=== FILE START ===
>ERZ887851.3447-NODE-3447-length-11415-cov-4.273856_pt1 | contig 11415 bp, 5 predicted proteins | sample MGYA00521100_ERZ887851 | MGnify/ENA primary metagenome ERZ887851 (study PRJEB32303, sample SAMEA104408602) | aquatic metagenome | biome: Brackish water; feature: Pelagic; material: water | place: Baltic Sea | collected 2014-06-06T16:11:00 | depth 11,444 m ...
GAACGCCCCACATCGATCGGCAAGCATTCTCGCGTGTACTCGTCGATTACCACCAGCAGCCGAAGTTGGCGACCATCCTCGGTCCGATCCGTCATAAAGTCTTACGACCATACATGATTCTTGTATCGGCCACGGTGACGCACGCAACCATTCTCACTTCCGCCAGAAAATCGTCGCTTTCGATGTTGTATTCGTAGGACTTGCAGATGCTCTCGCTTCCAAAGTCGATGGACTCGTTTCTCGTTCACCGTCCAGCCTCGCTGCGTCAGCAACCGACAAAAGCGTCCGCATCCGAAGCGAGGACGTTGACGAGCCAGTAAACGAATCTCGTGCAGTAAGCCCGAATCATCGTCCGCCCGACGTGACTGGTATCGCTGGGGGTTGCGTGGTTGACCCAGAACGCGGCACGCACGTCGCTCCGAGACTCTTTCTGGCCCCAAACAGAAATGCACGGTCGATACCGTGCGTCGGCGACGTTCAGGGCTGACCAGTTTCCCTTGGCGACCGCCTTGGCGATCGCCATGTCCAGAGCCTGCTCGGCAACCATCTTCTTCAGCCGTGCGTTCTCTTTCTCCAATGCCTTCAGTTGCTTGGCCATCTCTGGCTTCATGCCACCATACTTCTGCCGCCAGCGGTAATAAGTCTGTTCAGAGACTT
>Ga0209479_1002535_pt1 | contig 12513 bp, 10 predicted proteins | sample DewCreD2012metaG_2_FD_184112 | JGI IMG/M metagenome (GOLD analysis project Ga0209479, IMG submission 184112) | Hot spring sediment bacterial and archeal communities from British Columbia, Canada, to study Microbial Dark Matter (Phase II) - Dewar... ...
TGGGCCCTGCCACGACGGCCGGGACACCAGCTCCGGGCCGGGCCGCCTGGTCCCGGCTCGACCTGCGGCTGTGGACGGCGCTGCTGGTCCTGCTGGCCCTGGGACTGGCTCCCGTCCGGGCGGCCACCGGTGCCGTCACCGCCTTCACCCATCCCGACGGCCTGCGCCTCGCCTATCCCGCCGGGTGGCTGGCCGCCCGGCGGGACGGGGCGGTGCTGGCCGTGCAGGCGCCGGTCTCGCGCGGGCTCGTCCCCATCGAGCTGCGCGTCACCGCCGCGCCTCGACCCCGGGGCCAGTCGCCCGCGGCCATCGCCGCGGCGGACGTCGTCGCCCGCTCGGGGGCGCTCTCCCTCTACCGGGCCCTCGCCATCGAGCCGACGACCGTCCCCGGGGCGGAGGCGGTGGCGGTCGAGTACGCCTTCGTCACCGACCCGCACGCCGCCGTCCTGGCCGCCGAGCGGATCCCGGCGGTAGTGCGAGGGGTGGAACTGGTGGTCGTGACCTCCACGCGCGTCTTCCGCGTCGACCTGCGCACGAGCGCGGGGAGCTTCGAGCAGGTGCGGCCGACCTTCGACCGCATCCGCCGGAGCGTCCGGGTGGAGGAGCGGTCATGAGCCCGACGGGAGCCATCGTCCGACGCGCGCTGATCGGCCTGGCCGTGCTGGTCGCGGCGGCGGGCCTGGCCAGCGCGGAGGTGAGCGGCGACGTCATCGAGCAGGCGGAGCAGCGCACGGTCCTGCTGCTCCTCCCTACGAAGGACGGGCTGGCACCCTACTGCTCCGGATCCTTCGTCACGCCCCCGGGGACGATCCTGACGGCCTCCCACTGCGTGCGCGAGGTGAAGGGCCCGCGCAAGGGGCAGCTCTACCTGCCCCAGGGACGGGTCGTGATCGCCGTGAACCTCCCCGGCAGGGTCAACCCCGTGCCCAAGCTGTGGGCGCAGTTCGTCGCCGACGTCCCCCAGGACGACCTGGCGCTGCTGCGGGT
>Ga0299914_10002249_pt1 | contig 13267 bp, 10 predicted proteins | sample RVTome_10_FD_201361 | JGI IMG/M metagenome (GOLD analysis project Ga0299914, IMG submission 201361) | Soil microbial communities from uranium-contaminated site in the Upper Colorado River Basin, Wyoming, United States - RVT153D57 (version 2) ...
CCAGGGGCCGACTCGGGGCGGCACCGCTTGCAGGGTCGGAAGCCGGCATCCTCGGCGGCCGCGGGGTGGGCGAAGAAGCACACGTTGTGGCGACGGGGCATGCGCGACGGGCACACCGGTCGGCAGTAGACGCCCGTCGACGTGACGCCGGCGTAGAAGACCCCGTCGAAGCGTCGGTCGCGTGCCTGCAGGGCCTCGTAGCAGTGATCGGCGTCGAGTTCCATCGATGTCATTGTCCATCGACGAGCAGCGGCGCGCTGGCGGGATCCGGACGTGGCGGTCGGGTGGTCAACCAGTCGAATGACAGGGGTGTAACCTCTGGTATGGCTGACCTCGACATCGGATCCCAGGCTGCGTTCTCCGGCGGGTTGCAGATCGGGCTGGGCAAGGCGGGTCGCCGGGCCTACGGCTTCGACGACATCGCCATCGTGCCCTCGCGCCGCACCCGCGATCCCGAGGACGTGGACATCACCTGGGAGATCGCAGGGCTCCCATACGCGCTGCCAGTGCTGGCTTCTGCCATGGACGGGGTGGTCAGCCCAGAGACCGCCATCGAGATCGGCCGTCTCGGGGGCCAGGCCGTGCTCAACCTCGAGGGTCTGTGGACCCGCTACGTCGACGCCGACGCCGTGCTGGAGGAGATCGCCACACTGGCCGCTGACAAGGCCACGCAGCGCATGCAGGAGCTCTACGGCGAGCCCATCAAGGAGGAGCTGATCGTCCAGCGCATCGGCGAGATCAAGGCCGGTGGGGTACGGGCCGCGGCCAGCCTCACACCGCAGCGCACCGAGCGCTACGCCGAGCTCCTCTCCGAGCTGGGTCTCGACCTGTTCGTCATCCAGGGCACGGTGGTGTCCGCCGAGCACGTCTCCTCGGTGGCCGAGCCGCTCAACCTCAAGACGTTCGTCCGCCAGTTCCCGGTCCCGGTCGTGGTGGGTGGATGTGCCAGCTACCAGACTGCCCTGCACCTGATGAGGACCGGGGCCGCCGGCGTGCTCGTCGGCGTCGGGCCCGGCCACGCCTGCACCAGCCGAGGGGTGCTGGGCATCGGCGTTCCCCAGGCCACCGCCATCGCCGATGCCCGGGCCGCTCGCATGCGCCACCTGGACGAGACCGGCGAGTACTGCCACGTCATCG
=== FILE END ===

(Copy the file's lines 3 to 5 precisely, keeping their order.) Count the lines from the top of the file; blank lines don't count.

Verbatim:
>Ga0209479_1002535_pt1 | contig 12513 bp, 10 predicted proteins | sample DewCreD2012metaG_2_FD_184112 | JGI IMG/M metagenome (GOLD analysis project Ga0209479, IMG submission 184112) | Hot spring sediment bacterial and archeal communities from British Columbia, Canada, to study Microbial Dark Matter (Phase II) - Dewar... ...
TGGGCCCTGCCACGACGGCCGGGACACCAGCTCCGGGCCGGGCCGCCTGGTCCCGGCTCGACCTGCGGCTGTGGACGGCGCTGCTGGTCCTGCTGGCCCTGGGACTGGCTCCCGTCCGGGCGGCCACCGGTGCCGTCACCGCCTTCACCCATCCCGACGGCCTGCGCCTCGCCTATCCCGCCGGGTGGCTGGCCGCCCGGCGGGACGGGGCGGTGCTGGCCGTGCAGGCGCCGGTCTCGCGCGGGCTCGTCCCCATCGAGCTGCGCGTCACCGCCGCGCCTCGACCCCGGGGCCAGTCGCCCGCGGCCATCGCCGCGGCGGACGTCGTCGCCCGCTCGGGGGCGCTCTCCCTCTACCGGGCCCTCGCCATCGAGCCGACGACCGTCCCCGGGGCGGAGGCGGTGGCGGTCGAGTACGCCTTCGTCACCGACCCGCACGCCGCCGTCCTGGCCGCCGAGCGGATCCCGGCGGTAGTGCGAGGGGTGGAACTGGTGGTCGTGACCTCCACGCGCGTCTTCCGCGTCGACCTGCGCACGAGCGCGGGGAGCTTCGAGCAGGTGCGGCCGACCTTCGACCGCATCCGCCGGAGCGTCCGGGTGGAGGAGCGGTCATGAGCCCGACGGGAGCCATCGTCCGACGCGCGCTGATCGGCCTGGCCGTGCTGGTCGCGGCGGCGGGCCTGGCCAGCGCGGAGGTGAGCGGCGACGTCATCGAGCAGGCGGAGCAGCGCACGGTCCTGCTGCTCCTCCCTACGAAGGACGGGCTGGCACCCTACTGCTCCGGATCCTTCGTCACGCCCCCGGGGACGATCCTGACGGCCTCCCACTGCGTGCGCGAGGTGAAGGGCCCGCGCAAGGGGCAGCTCTACCTGCCCCAGGGACGGGTCGTGATCGCCGTGAACCTCCCCGGCAGGGTCAACCCCGTGCCCAAGCTGTGGGCGCAGTTCGTCGCCGACGTCCCCCAGGACGACCTGGCGCTGCTGCGGGT
>Ga0299914_10002249_pt1 | contig 13267 bp, 10 predicted proteins | sample RVTome_10_FD_201361 | JGI IMG/M metagenome (GOLD analysis project Ga0299914, IMG submission 201361) | Soil microbial communities from uranium-contaminated site in the Upper Colorado River Basin, Wyoming, United States - RVT153D57 (version 2) ...